More on Georgia

by Andy on 4/2/2004

Like Nathan mentioned yesterday: big important elections in Georgia. So now its all done and dusted, what really happened, and what does it mean? Mikhail Saakashvili won, of course, but how convincing was his victory really?

Despite alarmist predictions that Saakashvili’s National Movement-Democrats was going to win 100% of the seats up for grabs in the election, it turns out that, now the counting is finished, the National Movement-Democrats has 152 of the 235 total number of parliamentary seats. Not enough for the 66% supermajority needed to do exiting things like change the constitution but still, a pretty nice number to look at if your name is Saakashvili.

The March election was, of course, a re-run of the November election, which saw victorious Eduard Shervardnadze booted out in the ‘rose revolution’ after claims of massive fraud and corruption. But only 150 of the 235 seats contested were deemed so fraudulent that the actually needed to be re-run. The other 85 results stood, and not very many of those seats went to the National Movement-Democrats. The National Movement-Democrats also didn’t manage take all 150 of the re-contested seats. A second party, the Rightist Opposition coalition, made it over the 7% threshold and stole a not too shabby 15 seats from Saakashvili. The third major party, Abashidze’s own Revivial Union, missed out on the 7% target, although it has a few seats leftover from November.

Another key point worth considering is that Saakashvili’s National Movement-Democrats is not actually a party as such. It is a coalition of two parties – the National Movement and (I guess the hyphen gave this away a little), the Democrats. And each of those two ‘parties’ are actually coalitions themselves. Nobody is suggesting they are going to split right away, but long term, expect to see the balance of power in Georgia shifting considerably. And short term, this means that Saakashvili has a tricky balancing act on his hands to keep his coalition together.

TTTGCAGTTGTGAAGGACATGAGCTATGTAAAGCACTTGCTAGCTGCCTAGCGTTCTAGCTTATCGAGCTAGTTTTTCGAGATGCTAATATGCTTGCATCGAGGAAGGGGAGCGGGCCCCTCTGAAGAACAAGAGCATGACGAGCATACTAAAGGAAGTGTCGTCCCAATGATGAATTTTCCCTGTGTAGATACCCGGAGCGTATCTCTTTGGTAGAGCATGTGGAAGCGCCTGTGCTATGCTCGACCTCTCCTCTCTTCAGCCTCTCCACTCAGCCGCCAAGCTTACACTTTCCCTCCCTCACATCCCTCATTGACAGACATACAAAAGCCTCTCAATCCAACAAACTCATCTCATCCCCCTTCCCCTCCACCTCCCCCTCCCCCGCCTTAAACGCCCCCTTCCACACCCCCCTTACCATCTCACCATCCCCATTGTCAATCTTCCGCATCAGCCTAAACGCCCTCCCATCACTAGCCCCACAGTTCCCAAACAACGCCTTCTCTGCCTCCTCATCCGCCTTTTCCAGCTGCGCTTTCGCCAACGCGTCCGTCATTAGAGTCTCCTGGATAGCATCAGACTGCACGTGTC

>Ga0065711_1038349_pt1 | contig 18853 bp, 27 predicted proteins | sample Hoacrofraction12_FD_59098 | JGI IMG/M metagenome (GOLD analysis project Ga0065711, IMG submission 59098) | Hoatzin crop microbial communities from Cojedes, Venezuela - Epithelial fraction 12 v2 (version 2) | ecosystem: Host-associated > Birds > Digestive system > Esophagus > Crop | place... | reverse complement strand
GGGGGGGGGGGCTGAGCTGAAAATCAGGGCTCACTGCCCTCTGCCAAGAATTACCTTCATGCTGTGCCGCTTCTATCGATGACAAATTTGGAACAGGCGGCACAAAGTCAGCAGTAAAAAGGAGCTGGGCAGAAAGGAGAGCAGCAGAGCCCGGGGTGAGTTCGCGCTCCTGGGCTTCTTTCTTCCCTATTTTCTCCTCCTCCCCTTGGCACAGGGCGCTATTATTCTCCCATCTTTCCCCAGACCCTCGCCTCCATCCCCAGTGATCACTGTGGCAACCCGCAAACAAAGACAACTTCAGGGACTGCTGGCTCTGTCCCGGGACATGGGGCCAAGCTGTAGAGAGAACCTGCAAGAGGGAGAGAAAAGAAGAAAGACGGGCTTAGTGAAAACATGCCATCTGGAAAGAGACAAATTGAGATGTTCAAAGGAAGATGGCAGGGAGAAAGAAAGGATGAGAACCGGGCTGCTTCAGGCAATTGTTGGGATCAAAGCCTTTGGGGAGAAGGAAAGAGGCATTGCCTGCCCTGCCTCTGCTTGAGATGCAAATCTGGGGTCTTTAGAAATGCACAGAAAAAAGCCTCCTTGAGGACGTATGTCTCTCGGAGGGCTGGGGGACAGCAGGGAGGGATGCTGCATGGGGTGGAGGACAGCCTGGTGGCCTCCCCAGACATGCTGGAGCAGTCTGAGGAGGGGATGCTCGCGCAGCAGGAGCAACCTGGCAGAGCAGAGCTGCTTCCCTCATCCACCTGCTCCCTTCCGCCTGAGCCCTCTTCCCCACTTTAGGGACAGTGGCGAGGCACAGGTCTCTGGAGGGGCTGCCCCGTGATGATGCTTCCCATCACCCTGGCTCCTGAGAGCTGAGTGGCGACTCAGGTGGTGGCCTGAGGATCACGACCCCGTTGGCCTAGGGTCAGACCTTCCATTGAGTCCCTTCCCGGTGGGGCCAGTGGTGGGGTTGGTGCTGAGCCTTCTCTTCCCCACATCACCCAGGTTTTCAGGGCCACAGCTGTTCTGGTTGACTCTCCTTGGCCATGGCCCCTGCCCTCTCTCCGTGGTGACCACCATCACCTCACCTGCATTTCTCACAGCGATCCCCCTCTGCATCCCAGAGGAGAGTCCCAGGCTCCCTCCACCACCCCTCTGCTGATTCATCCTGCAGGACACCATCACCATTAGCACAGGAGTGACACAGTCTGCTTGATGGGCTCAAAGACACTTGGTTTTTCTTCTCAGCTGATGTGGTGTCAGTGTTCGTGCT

What does this mean for Ajaria and the two breakaway regions of Abkhazia and South Ossetia? Tough to say. Probably Saakashvili will want to act tough while he has the chance – it’ll look good to his domestic coalition partners, and if the coalition loses its unity over time he isn’t likely to get another chance. Besides, bringing Ajaria back into the Georgian ‘family’ would be a pretty spectacular success, likely to strengthen his domestic position over the next couple of years.

But he needs to play his hand carefully. What Russia wants is critical here. Although American backing is nice for Saakashvili, this is Russia’s backyard, and what Russia wants it pretty much gets. And, going back to domestic politics, if he screws up, it’ll probably split the coalition apart. Nobody wants a failure as their president.

So far no major moves from Saakashvili, although the initial signs are that he is using his fresh mandate to put more pressure on the breakaway regions – yesterday he called them ‘illegal private armies’ and promised to disband them. He has also promised the army that the government will finally stop stealing money from the army, and use it to repair tanks and pay for new uniforms instead.

Watch this space…


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